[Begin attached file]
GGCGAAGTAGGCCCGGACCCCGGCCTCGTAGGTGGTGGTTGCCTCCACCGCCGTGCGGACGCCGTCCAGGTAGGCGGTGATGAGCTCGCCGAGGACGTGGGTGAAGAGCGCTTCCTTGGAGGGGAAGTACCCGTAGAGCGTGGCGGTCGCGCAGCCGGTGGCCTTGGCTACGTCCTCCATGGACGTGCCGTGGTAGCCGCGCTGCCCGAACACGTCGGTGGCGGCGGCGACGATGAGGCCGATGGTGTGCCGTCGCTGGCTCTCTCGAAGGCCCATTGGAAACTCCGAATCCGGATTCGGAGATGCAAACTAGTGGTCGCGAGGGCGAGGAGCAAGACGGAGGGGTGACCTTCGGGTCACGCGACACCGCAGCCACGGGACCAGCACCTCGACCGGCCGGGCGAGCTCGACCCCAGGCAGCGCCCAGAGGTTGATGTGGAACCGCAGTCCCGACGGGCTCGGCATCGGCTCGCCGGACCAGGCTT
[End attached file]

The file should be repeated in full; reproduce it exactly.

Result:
GGCGAAGTAGGCCCGGACCCCGGCCTCGTAGGTGGTGGTTGCCTCCACCGCCGTGCGGACGCCGTCCAGGTAGGCGGTGATGAGCTCGCCGAGGACGTGGGTGAAGAGCGCTTCCTTGGAGGGGAAGTACCCGTAGAGCGTGGCGGTCGCGCAGCCGGTGGCCTTGGCTACGTCCTCCATGGACGTGCCGTGGTAGCCGCGCTGCCCGAACACGTCGGTGGCGGCGGCGACGATGAGGCCGATGGTGTGCCGTCGCTGGCTCTCTCGAAGGCCCATTGGAAACTCCGAATCCGGATTCGGAGATGCAAACTAGTGGTCGCGAGGGCGAGGAGCAAGACGGAGGGGTGACCTTCGGGTCACGCGACACCGCAGCCACGGGACCAGCACCTCGACCGGCCGGGCGAGCTCGACCCCAGGCAGCGCCCAGAGGTTGATGTGGAACCGCAGTCCCGACGGGCTCGGCATCGGCTCGCCGGACCAGGCTT